Seventy years ago this week, 40,000 New Yorkers watched as Jewish activists and Hollywood celebrities joined hands to bring news of the Holocaust to the vaunted stage of Madison Square Garden. But a requested message of greeting from President Franklin D. Roosevelt never arrived, because the White House decided the mass murder of the Jews was too “political” to touch.
In January 1943, a Gallup poll asked Americans, “It is said that two million Jews have been killed in Europe since the war began. Do you think this is true or just a rumor?” Although the Allied leadership had publicly confirmed that two million Jews had been murdered, the poll found only 47 percent believed it was true, while 29 percent dismissed it as a rumor; the remaining 24 percent had no opinion.
The failure of the news media to treat the Nazi genocide as a serious issue contributed to the public’s skepticism. To some extent, editors were following the lead of the Roosevelt administration, which, after issuing a condemnation of the mass murder, made no effort to publicize the tragedy or aid Jewish refugees.
Ben Hecht, the newspaper columnist and Academy Award-winning screenwriter, responded in the way he knew best: he picked up his pen and began to write.
With his outsized dramatic sense in high gear, Hecht authored a full-scale pageant called “We Will Never Die.” On a stage featuring forty-foot-high tablets of the Ten Commandments, it would survey Jewish contributions to civilization throughout history, describe the Nazi slaughter of the Jews, and culminate in an emotional recitation of Kaddish, the traditional Jewish prayer for the dead, by a group of elderly rabbis.
“Will it save the four million [Jews still alive in Europe]?” Hecht wrote on the eve of the opening. “I don’t know. Maybe we can awaken some of the vacationing hearts in our government.”
Hecht was involved with a small group of Jewish activists led by Hillel Kook, a Zionist emissary from Palestine who operated under the pseudonym Peter Bergson. The Bergson Group booked Madison Square Garden for the evening of March 9 and set about trying to convince the established Jewish organizations to cosponsor “We Will Never Die.”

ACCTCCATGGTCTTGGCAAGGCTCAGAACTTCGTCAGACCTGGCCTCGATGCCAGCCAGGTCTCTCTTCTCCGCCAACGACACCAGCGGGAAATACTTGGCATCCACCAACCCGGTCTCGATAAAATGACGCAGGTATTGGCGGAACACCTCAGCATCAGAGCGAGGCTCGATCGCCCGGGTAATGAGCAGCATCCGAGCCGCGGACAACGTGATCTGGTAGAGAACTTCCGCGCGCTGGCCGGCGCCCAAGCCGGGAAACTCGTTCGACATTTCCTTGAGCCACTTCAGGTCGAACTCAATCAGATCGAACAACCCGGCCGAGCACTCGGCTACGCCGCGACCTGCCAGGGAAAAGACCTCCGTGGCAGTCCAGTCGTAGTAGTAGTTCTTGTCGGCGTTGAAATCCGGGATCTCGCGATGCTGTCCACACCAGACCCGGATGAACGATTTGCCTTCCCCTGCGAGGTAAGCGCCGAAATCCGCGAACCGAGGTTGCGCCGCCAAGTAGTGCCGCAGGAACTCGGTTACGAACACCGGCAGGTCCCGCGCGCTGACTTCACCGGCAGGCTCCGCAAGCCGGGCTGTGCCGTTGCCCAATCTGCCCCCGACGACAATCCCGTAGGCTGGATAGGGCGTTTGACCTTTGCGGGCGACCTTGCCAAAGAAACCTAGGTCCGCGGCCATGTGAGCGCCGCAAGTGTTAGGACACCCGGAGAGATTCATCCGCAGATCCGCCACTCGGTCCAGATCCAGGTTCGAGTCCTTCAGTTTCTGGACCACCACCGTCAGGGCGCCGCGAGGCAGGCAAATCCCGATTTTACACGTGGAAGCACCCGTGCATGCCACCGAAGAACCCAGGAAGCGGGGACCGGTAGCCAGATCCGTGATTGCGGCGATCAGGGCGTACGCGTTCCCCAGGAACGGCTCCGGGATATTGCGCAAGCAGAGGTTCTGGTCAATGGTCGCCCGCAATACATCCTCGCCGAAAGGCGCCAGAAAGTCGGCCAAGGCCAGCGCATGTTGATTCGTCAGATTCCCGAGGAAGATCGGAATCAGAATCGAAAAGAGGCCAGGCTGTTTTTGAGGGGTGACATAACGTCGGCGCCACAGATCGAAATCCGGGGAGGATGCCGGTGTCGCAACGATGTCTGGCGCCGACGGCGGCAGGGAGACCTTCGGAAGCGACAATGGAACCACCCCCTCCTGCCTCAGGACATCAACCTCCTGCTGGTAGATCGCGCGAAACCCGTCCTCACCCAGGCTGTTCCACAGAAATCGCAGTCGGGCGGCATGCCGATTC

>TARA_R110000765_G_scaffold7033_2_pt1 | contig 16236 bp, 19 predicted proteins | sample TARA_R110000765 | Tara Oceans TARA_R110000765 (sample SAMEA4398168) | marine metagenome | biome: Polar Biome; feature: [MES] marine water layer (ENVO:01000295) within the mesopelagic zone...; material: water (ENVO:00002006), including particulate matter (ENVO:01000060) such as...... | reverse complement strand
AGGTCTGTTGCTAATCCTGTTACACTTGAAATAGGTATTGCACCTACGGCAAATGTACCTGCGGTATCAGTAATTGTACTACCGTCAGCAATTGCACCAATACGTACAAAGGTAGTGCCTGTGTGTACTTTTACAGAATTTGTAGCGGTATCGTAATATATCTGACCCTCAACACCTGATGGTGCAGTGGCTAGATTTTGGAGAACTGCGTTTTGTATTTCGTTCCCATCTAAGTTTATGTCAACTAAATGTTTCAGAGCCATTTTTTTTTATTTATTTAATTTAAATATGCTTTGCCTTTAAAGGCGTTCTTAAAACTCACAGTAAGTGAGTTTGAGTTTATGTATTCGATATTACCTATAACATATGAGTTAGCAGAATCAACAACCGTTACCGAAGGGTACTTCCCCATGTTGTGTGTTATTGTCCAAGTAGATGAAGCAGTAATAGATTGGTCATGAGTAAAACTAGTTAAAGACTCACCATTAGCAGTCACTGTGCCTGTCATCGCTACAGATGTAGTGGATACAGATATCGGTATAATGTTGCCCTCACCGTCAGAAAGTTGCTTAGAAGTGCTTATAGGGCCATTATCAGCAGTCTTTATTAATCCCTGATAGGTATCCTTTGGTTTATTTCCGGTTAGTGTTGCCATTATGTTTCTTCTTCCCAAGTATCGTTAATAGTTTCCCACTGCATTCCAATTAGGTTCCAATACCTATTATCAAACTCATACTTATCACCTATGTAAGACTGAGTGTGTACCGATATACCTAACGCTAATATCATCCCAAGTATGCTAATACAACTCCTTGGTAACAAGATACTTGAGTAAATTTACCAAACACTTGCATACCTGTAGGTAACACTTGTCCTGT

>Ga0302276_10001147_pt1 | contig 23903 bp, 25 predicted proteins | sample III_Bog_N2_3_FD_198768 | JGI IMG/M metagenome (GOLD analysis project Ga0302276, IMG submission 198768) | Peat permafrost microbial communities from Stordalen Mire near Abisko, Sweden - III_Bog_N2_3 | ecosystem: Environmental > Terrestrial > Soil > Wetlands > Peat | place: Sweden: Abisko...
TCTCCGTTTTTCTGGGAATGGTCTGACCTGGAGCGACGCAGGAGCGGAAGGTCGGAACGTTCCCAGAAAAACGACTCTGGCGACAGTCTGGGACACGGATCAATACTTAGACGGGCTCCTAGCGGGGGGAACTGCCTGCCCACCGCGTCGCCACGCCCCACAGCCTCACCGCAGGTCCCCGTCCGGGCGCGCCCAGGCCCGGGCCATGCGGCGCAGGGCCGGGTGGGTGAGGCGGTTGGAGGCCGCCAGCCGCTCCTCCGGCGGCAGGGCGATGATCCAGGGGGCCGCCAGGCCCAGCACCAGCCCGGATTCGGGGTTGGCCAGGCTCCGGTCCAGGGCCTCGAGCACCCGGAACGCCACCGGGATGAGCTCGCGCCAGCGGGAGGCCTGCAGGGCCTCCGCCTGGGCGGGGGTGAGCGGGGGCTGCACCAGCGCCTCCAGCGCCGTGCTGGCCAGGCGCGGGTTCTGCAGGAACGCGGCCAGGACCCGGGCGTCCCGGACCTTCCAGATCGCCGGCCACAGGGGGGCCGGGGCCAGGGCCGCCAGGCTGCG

Bergson’s well-meaning attempt at Jewish unity flopped. A meeting of representatives of several dozen Jewish groups, hosted by Hecht, deteriorated into shouting matches. It was an example of what the historian Henry Feingold has described as the sad tendency of some Jewish organizations to “allow themselves the luxury of fiddling while Jews burned.”
Hecht succeeded, however, in persuading some of Hollywood’s most prominent Jews to volunteer their services. Actors Edward G. Robinson, Paul Muni, Sylvia Sydney and Stella Adler assumed the lead roles; Kurt Weill composed an original score; Moss Hart agreed to serve as director, and famed impresario Billy Rose signed on as producer.
It was Rose who decided to approach Roosevelt. Through White House adviser David Niles, Rose asked the president for a “brief message” that could be read aloud at the pageant. Nothing bold or controversial, of course – something that would say “only that the Jews of Europe will be remembered when the time comes to make the peace.”
Rose assured the White House, “There is no political color to our Memorial Service.”
But apparently even the very mention of the Jews was “political” in the eyes of official Washington. White House aides warned the president that sending the requested message would be “a mistake.” Despite Rose’s assurance, “it is a fact that such a message would raise a political question,” Henry Pringle of the Office of War Information advised.
What Pringle meant was that publicizing the slaughter could raise the “political question” of how America was going to respond to the Nazi genocide. And since Roosevelt had decided the U.S. was not going to take any specific steps to aid the Jews, raising that question would be embarrassing. Hence Rose was informed that the “stress and pressure” of the president’s schedule made it impossible for FDR to provide the few words of comfort and consolation the Bergson Group sought.
None of this deterred the irrepressible Ben Hecht and his comrades from making sure the show would go on. More than 20,000 people jammed Madison Square Garden on the frigid evening of March 9. Since there were so many people gathered on the sidewalks outside who were unable to enter the packed hall, the cast decided to do a second performance immediately after the first. The second show, too, filled the Garden.Dr. Rafael Medoff
About the Author: Dr. Rafael Medoff is the founding director of The David S. Wyman Institute for Holocaust Studies and coeditor of the Online Encyclopedia of America's Response to the Holocaust.
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